says the box that has just flipped up on wordpress. OK! OK! merely distracted by downloading pics and drifting into thoughts about the meaning of life. Well it’s my birthday this week and by the way there is a poem at the end of this post.
So, for the moment the pics. of my only sunflower, when I know for certain I planted at least 6!
Now come out the snail that was responsible and confess!
It feels colder today and autumn is not far away, even if the tomatoes are still ripening and the courgettes turning into marrows overnight.
This month’s unexpected encounters, include sitting chatting to a woman from Watford that I had just met on the stage at Fabrica one Sunday afternoon.
We were both drawn to climbing up Jo Lathwood’s Getting There, an installation of stairs. The publicity suggested ‘Getting There’ mirrors a common human personal goal: ‘to get somewhere’. Other worthy ideas about life and death were included in their information but you’ll have to check their site to get the full story!
.We both quickly realised that minor disabilities were against either of us embarking on scaling the heights. Instead we watched braver mortals enjoying the adventure and turned our attention to the Art Club where children were drawing highlights of their lives on tiny folded paper concertinas ready to store inside a matchbox. Brilliant!
I was tempted to start stuffing my entire life into a matchbox, but my companion was not keen on paper folding. Instead I learned about the joys of life in Watford – more interesting than you might imagine – her accommodation and companions at the YMCA and eating fish and chips on the pier. My contribution was the frustrations of trying to write presentable poetry, keeping up with new new technology to continue to make my films and growing more than one sunflower!
It was later in the month that my partner and I went to see ‘Loving Vincent’ at the Old Market. What an amazing film – hundreds of artists painting for six years and all the strands of his story put together using his own paintings as source material. A remarkable achievement and a new take on a well known story.
It was also a timely reminder that Van Gogh is now considered the father of modern art.
My first encounter with his work was seeing a print of ‘boats on sand’ at primary school where it hung in the corridor. Someone in that school (around 1948) had the right idea about children having access to art at a young age. Later on at about 14 I went on a trip to France, visited Arles and learned more about Van Gogh’s life, art and subsequent madness.
I was 30 when I studied art at teacher training college. In those days we could choose a subject to study for ones own development. I had the brilliant artist Connie Stubbs as a tutor. She thought it was fine to explore links between depression and the motivation to paint. Gradually we become friends and I visited her studio many times.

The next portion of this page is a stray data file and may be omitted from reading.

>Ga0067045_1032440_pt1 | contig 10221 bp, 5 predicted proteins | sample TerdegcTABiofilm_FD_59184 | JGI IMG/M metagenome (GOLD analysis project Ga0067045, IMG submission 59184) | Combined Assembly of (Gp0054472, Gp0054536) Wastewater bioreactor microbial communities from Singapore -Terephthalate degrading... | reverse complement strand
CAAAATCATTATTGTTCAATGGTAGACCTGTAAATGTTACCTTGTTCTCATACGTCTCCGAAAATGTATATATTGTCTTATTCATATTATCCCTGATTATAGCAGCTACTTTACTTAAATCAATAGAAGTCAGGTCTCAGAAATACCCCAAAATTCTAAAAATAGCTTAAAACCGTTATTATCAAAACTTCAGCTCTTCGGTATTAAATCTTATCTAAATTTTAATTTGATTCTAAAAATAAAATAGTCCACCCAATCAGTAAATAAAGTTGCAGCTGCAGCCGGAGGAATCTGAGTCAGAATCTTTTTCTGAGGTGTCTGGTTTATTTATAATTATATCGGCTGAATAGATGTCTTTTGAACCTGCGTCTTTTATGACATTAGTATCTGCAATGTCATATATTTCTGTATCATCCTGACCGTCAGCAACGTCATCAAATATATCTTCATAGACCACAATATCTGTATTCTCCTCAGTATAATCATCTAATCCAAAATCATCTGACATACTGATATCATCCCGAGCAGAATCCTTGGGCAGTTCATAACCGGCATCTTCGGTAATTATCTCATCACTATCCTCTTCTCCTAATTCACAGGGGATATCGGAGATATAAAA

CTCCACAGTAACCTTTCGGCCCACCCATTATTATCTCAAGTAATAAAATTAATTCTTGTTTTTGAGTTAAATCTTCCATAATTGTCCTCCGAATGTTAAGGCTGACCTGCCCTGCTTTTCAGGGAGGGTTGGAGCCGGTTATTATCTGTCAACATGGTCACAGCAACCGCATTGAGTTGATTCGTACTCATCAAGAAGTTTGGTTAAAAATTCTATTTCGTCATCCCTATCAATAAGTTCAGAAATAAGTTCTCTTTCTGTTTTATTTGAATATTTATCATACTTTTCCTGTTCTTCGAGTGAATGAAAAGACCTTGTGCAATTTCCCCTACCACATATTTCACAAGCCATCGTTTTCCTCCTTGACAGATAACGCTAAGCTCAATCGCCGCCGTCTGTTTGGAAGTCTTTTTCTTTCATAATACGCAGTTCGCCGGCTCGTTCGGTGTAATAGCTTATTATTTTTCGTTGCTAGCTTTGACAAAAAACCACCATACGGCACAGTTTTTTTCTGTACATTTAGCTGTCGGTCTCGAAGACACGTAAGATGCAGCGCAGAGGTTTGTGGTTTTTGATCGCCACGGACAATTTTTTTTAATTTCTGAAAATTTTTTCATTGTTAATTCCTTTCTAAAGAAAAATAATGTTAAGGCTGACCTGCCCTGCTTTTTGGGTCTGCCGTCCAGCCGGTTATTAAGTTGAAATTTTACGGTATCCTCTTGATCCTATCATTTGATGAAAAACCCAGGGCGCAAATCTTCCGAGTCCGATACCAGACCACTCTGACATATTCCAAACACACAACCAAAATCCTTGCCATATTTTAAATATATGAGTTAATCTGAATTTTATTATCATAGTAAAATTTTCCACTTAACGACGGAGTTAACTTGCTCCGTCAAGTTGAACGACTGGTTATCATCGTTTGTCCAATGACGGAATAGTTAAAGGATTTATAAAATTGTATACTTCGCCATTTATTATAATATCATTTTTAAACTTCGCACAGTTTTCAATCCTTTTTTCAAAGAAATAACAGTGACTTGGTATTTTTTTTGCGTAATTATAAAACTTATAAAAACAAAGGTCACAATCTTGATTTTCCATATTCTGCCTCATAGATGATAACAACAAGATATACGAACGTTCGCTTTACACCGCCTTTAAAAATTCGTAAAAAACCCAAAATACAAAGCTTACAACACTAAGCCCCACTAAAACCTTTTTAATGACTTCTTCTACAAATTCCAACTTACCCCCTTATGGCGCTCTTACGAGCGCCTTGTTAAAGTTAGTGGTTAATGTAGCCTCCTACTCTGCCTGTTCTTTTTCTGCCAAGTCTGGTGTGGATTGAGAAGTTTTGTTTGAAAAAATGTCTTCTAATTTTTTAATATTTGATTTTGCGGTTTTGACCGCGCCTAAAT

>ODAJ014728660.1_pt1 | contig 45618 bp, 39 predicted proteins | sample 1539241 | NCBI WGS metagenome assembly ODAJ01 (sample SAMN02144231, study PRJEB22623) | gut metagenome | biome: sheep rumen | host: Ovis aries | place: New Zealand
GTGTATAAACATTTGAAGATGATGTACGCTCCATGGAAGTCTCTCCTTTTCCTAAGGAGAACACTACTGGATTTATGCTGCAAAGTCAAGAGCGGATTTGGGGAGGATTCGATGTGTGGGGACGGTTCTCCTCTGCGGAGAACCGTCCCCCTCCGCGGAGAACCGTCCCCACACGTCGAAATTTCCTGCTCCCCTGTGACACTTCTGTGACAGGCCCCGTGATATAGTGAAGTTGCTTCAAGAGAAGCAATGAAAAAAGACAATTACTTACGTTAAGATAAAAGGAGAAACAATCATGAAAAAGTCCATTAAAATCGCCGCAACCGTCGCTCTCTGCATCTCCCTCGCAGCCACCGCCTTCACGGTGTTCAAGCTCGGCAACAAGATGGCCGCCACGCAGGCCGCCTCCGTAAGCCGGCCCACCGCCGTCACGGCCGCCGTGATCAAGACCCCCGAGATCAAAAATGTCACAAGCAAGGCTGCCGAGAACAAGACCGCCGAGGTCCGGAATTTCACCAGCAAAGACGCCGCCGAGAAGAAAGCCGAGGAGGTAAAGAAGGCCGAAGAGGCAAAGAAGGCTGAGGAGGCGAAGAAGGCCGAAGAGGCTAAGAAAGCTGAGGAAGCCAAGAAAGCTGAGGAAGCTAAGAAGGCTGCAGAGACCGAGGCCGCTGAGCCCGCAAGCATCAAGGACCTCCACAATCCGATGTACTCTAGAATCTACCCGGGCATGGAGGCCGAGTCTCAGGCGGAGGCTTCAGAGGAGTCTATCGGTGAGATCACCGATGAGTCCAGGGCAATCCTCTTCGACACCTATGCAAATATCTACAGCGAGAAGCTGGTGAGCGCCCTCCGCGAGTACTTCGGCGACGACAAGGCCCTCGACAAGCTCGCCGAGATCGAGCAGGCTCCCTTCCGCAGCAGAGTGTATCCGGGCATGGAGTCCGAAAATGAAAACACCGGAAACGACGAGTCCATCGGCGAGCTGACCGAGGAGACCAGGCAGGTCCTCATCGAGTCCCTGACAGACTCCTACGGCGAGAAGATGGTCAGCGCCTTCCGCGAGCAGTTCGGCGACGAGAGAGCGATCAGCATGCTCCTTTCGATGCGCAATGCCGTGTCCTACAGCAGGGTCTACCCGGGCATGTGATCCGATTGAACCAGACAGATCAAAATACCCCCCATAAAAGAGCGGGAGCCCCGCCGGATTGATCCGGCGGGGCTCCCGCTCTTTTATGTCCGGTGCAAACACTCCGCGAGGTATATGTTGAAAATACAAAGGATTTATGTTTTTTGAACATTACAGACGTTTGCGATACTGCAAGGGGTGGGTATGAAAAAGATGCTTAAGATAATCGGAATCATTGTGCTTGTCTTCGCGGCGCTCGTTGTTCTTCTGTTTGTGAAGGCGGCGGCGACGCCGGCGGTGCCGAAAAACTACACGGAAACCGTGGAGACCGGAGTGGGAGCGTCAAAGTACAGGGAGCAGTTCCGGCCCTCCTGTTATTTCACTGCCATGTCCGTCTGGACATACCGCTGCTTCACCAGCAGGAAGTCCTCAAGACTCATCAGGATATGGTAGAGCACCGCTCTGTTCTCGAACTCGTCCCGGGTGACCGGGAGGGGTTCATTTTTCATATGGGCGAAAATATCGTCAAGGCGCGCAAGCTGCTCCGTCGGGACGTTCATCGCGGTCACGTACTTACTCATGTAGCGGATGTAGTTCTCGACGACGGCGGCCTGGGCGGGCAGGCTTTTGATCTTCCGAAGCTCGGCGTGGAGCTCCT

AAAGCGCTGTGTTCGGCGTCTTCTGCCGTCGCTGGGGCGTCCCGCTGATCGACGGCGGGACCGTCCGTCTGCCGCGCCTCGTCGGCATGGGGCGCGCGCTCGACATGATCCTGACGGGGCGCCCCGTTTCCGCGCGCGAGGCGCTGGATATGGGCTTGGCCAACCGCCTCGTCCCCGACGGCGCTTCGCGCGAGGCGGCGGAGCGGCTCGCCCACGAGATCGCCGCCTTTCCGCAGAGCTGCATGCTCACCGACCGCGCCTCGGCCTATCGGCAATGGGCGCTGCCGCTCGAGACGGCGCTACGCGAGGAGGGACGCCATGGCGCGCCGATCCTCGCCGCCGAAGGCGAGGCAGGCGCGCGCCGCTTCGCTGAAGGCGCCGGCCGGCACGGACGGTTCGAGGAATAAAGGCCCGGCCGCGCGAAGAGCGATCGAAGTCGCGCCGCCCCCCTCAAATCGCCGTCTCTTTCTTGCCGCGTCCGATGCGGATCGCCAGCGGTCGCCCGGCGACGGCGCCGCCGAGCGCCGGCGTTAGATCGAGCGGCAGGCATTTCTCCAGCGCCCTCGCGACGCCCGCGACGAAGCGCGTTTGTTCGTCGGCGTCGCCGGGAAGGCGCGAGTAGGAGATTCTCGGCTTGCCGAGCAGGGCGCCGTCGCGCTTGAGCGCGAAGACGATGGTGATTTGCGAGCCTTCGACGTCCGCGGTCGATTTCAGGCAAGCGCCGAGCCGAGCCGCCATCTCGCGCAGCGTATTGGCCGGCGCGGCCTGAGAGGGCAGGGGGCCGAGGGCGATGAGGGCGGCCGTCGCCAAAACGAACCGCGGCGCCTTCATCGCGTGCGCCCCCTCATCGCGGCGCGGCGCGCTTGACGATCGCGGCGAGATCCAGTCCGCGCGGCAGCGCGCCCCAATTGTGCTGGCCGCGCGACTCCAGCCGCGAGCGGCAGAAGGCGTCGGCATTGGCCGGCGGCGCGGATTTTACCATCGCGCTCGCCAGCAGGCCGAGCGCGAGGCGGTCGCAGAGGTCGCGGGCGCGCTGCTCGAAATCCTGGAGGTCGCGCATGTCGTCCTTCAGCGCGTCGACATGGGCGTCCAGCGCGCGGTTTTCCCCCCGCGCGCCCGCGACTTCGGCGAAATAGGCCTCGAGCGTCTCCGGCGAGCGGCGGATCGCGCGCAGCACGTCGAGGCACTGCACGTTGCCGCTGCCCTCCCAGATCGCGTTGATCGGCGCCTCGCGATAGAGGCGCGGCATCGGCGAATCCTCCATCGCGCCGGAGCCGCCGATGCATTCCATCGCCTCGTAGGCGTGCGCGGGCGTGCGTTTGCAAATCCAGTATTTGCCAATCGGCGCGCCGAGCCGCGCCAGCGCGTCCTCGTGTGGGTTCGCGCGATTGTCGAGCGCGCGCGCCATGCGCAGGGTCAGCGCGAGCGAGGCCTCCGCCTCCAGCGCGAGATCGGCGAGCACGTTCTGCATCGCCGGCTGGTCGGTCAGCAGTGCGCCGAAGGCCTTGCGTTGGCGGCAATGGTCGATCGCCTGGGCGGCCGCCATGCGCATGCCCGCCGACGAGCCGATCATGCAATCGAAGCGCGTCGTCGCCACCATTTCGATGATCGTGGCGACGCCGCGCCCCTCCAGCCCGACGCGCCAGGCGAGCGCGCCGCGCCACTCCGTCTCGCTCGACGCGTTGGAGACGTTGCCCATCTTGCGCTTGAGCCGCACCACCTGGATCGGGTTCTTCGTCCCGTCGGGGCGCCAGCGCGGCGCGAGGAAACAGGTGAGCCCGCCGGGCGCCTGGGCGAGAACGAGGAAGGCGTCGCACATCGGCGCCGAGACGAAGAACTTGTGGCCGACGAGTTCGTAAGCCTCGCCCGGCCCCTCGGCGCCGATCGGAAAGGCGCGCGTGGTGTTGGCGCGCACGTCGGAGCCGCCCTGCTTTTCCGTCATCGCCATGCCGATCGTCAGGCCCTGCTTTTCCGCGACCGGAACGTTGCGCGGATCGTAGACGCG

At that time I was still reeling from becoming a single parent. Luckily my sons were adorable but I had to follow my passion for art by painting late into the night.
I did huge canvasses in oil of marionettes in strange surroundings and finally created an audacious link with Van Gogh by creating a walk-in installation with tissue paper collages in circles that revolved to the sound of the song ‘Starry Starry Night’.
What was I thinking!
Nevertheless I emerged with a teaching certificate, a distinction in art and a few months later a businessman bought one of these paintings for his office in the City!
This Poem about The Yellow House was written three years ago and is included in my second collection ‘The Puppeteer’s Daughter’.
The Yellow House
She turned the corner and there she saw
the green shuttered house, the buttery yellow walls
radiating in the sun, the wind teasing the curtains
the bright blue door.
How she had loved sipping tea in her friend’s apartment,
sharing the drawings her brother had sent,
listening as she read his letters aloud
adding words of concern about his health.
She ordered a grenadine and soda in a nearby cafe
while a young woman, in fashionable dress
the curvaceous figure so favoured by artists
slumped into a chair nearby.
How she wished she was that kind of girl
loud, vivacious, set on filling her belly
ready to be painted, pawed, seduced
to pose in the afterglow of passion.
Then she caught sight of him, no mistaking
his heavy gait, body bent under the weight of his easel.
Slowly his feet walked passed her seat in the cafe
Oh that flaming red hair. Heat filled her cheeks.
(It is not generally acknowleged that Van Gogh had three sisters, the sister referred to in this poem is Willemina).